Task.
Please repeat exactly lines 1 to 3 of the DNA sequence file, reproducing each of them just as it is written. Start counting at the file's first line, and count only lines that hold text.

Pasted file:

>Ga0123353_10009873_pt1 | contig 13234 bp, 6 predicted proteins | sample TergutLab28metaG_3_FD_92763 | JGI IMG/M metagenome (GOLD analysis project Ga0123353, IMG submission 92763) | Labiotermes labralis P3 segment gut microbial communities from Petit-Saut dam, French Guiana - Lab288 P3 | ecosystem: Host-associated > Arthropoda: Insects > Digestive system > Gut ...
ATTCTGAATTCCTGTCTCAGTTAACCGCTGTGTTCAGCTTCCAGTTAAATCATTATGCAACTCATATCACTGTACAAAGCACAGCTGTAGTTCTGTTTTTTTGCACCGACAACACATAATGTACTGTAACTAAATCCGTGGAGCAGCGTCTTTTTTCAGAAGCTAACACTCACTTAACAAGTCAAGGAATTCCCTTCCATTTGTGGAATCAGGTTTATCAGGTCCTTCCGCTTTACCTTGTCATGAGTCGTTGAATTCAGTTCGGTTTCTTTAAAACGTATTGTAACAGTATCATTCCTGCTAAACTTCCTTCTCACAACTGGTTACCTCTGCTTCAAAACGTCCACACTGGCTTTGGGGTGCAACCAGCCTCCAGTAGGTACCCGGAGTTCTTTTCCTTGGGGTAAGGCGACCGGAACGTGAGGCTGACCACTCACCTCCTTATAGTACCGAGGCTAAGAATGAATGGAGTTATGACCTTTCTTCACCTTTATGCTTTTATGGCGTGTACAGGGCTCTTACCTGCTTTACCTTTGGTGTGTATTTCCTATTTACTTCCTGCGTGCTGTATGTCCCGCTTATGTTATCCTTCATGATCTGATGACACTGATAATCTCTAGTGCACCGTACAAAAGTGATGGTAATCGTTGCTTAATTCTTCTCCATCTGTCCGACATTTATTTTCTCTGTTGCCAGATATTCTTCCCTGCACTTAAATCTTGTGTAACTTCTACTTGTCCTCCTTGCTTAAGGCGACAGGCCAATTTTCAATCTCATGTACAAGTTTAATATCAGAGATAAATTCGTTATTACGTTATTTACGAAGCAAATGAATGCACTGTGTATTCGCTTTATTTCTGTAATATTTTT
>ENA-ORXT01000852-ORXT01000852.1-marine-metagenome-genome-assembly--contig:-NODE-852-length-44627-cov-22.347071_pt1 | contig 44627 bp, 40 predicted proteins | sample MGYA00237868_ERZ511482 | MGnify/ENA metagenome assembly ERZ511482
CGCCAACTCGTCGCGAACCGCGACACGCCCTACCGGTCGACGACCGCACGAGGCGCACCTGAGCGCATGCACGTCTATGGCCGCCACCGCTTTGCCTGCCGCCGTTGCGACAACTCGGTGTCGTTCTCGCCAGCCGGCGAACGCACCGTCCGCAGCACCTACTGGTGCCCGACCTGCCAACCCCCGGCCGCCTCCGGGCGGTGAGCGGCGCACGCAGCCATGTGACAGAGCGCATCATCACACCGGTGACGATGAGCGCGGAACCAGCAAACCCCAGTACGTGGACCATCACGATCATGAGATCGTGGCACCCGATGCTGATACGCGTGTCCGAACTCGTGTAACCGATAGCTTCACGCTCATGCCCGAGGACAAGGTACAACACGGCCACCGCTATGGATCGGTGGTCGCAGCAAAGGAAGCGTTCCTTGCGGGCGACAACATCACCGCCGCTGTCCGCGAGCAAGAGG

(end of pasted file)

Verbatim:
>Ga0123353_10009873_pt1 | contig 13234 bp, 6 predicted proteins | sample TergutLab28metaG_3_FD_92763 | JGI IMG/M metagenome (GOLD analysis project Ga0123353, IMG submission 92763) | Labiotermes labralis P3 segment gut microbial communities from Petit-Saut dam, French Guiana - Lab288 P3 | ecosystem: Host-associated > Arthropoda: Insects > Digestive system > Gut ...
ATTCTGAATTCCTGTCTCAGTTAACCGCTGTGTTCAGCTTCCAGTTAAATCATTATGCAACTCATATCACTGTACAAAGCACAGCTGTAGTTCTGTTTTTTTGCACCGACAACACATAATGTACTGTAACTAAATCCGTGGAGCAGCGTCTTTTTTCAGAAGCTAACACTCACTTAACAAGTCAAGGAATTCCCTTCCATTTGTGGAATCAGGTTTATCAGGTCCTTCCGCTTTACCTTGTCATGAGTCGTTGAATTCAGTTCGGTTTCTTTAAAACGTATTGTAACAGTATCATTCCTGCTAAACTTCCTTCTCACAACTGGTTACCTCTGCTTCAAAACGTCCACACTGGCTTTGGGGTGCAACCAGCCTCCAGTAGGTACCCGGAGTTCTTTTCCTTGGGGTAAGGCGACCGGAACGTGAGGCTGACCACTCACCTCCTTATAGTACCGAGGCTAAGAATGAATGGAGTTATGACCTTTCTTCACCTTTATGCTTTTATGGCGTGTACAGGGCTCTTACCTGCTTTACCTTTGGTGTGTATTTCCTATTTACTTCCTGCGTGCTGTATGTCCCGCTTATGTTATCCTTCATGATCTGATGACACTGATAATCTCTAGTGCACCGTACAAAAGTGATGGTAATCGTTGCTTAATTCTTCTCCATCTGTCCGACATTTATTTTCTCTGTTGCCAGATATTCTTCCCTGCACTTAAATCTTGTGTAACTTCTACTTGTCCTCCTTGCTTAAGGCGACAGGCCAATTTTCAATCTCATGTACAAGTTTAATATCAGAGATAAATTCGTTATTACGTTATTTACGAAGCAAATGAATGCACTGTGTATTCGCTTTATTTCTGTAATATTTTT
>ENA-ORXT01000852-ORXT01000852.1-marine-metagenome-genome-assembly--contig:-NODE-852-length-44627-cov-22.347071_pt1 | contig 44627 bp, 40 predicted proteins | sample MGYA00237868_ERZ511482 | MGnify/ENA metagenome assembly ERZ511482